We know that the Old Testament contained 60 major messianic prophecies and 270 minor prophecies or conditions that were fulfilled by one person. That person was Jesus Christ.
Professor Peter Stoner and his mathematical class, overseen by the American Scientific Affrication, determined that the chance that any man might have lived to the present time and fulfilled eight of these prophecies is 1 in 10 to the seventeenth power. Or to put it in perspective that would be like covering the state of Texas 2 ft. deep in quarters, mark one quarter, bury it somewhere in Texas, blindfold a person and tell him to go find it on the 1st try. They determined that the odds for someone to fulfill these 8 of the prophecies were 1 to 13 trillion.
But what about the New Testament Gospels, can we believe the gospels about His life, crucifixion, and resurrection?
Some critics say the gospels were written so far after the events that legend developed and distorted what was finally written down. The standard dating even in very liberal circles is the gospel of Mark in the AD 70’s, Matthew and Luke in the 80’s, and John in the AD 90’s. Other critics claim the Bible has been copied over and over so many times that it is full of errors. This simply is not true. The Dead Sea Scrolls and even older manuscripts prove the Scriptures have remained virtually unchanged. God has protected His Word.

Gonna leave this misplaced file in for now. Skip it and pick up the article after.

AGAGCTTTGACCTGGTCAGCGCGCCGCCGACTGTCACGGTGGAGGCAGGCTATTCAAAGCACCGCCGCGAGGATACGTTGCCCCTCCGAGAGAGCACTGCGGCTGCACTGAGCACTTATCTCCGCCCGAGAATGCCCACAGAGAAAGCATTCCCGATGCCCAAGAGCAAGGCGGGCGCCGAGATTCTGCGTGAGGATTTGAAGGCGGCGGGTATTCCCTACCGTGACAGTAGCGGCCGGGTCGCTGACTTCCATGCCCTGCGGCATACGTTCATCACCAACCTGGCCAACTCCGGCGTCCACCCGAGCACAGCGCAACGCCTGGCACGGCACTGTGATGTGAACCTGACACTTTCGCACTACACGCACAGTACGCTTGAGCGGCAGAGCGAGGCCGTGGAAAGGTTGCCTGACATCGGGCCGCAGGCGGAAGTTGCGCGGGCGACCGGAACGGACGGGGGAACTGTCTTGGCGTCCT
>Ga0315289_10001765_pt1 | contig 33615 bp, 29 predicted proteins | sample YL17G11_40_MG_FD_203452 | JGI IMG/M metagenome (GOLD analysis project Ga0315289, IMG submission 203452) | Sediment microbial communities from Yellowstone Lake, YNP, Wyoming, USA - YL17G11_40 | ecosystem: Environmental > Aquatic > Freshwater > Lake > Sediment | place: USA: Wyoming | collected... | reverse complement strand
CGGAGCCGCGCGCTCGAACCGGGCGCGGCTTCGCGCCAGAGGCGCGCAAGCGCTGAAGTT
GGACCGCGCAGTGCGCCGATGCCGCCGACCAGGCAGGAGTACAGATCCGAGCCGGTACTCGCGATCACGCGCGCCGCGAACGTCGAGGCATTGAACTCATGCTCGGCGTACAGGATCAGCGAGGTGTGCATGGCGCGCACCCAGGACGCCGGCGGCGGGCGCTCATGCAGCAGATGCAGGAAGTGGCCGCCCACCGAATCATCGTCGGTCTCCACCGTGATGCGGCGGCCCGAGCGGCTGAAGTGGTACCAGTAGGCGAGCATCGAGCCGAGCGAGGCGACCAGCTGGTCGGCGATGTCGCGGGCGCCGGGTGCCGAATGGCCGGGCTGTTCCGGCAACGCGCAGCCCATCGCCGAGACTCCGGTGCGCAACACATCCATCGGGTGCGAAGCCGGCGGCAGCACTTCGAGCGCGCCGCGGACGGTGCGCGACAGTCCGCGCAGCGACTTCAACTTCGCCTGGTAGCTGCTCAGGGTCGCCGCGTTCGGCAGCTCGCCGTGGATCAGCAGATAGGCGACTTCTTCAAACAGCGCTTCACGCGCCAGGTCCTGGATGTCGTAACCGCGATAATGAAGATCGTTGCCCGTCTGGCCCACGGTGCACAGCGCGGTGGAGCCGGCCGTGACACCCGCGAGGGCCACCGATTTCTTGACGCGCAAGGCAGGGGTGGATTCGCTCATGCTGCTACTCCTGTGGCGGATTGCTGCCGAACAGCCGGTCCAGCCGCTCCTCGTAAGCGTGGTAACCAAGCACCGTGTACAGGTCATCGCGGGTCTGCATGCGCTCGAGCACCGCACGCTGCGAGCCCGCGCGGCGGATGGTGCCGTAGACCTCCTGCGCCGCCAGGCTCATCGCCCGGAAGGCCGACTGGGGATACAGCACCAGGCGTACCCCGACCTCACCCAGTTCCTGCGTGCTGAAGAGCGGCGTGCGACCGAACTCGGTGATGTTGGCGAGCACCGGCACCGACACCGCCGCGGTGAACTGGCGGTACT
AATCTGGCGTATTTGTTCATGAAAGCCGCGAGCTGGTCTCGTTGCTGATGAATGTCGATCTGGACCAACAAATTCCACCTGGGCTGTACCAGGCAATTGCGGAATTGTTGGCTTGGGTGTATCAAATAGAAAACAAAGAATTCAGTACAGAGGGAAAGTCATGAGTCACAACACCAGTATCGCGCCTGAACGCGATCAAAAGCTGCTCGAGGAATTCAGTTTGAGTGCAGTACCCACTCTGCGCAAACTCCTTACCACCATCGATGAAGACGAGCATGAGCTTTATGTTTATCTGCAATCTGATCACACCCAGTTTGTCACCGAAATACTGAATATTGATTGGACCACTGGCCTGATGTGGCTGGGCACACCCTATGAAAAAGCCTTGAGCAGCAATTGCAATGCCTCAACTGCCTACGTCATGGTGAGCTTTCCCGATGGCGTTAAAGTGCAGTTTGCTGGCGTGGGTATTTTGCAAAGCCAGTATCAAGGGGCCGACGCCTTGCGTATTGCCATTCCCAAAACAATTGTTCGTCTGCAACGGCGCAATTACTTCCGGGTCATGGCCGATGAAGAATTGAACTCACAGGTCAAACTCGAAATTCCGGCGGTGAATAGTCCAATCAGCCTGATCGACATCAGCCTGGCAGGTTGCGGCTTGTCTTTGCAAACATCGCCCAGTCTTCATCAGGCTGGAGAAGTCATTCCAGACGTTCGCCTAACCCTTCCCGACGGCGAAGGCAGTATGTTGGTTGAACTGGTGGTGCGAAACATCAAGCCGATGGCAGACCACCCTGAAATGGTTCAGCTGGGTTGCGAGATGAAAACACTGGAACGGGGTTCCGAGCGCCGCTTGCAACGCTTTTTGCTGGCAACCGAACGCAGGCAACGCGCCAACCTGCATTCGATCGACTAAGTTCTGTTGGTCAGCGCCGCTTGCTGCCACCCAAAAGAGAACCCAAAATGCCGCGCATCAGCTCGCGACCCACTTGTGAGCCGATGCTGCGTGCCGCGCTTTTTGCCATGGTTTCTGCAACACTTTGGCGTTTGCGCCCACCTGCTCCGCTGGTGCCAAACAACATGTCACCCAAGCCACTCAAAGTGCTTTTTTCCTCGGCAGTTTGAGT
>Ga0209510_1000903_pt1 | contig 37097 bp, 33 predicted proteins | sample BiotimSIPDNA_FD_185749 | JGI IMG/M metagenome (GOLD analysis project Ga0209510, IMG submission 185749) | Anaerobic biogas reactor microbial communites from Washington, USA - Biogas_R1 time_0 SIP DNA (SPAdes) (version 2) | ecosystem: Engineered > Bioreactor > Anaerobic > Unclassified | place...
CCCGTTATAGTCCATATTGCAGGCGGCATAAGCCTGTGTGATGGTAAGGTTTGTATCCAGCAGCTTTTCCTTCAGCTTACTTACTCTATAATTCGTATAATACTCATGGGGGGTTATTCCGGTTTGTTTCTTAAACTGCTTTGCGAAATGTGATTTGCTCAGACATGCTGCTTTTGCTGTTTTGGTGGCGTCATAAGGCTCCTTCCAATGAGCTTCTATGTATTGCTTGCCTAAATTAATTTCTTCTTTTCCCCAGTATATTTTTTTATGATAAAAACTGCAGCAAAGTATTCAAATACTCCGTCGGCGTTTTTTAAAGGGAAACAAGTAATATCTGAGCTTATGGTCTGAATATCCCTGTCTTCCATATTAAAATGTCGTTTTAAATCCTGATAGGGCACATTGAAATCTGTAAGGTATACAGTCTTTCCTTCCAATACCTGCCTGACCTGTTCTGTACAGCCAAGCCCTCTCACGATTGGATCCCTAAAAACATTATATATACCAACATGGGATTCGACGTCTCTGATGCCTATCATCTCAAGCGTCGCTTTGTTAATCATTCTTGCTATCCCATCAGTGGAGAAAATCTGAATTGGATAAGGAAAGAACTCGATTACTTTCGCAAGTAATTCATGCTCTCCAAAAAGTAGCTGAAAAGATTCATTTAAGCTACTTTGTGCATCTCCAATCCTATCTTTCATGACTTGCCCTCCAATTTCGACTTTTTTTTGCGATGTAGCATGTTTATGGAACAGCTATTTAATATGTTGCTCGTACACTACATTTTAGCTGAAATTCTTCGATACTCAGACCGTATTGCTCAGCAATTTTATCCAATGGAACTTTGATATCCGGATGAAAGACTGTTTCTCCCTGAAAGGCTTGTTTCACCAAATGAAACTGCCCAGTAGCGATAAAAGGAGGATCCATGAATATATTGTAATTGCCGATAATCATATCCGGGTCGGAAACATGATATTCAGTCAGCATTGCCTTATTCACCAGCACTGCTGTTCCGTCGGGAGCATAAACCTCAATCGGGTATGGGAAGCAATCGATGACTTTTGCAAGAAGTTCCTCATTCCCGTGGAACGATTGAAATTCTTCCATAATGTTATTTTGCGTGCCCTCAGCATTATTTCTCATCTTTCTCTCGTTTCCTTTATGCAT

Jesus was crucified when he was 35, so Mark’s writings were only 30 some years later. Well within the lifetimes of various eyewitnesses including hostile eyewitnesses who would have served as a corrective measure if false teachings about Jesus were going around.
In comparison, the 2 earliest biographies of Alexander the Great were written more than 400 years after Alexander’s death.
Caesar composed his history of the Gallic Wars between 58 and 50 BC. The earliest manuscript that exists today dates 1000 years after his death. The earliest manuscript of Plato is 1200 years removed from the original. With Aristotle, it is 1400 years and with Homer 500 years. Yet no one questions whether the manuscripts that exist today are authentic or not.
With the New Testament, there are Greek manuscripts that are within a couple generations of the original writings. In addition, we also have very early translations of the gospels into Latin, Syriac, Coptic, Armenian, Gothic, Georgian, Ethiopic and others.
Even if we didn’t have the Greek manuscripts and early translations, we could still reproduce the contents of the New Testament from the multitude of quotations in Commentaries, sermons, letters, and so forth. There are over 86,000 quotations from the early church fathers of the New Testament. The quantity of the New Testament material is almost embarrassing in comparison with the other ancient texts that have far greater elapsed times between the original and the earliest surviving copy.
We actually have fragments of the Gospel of John that dates to around 29 years from the original writing.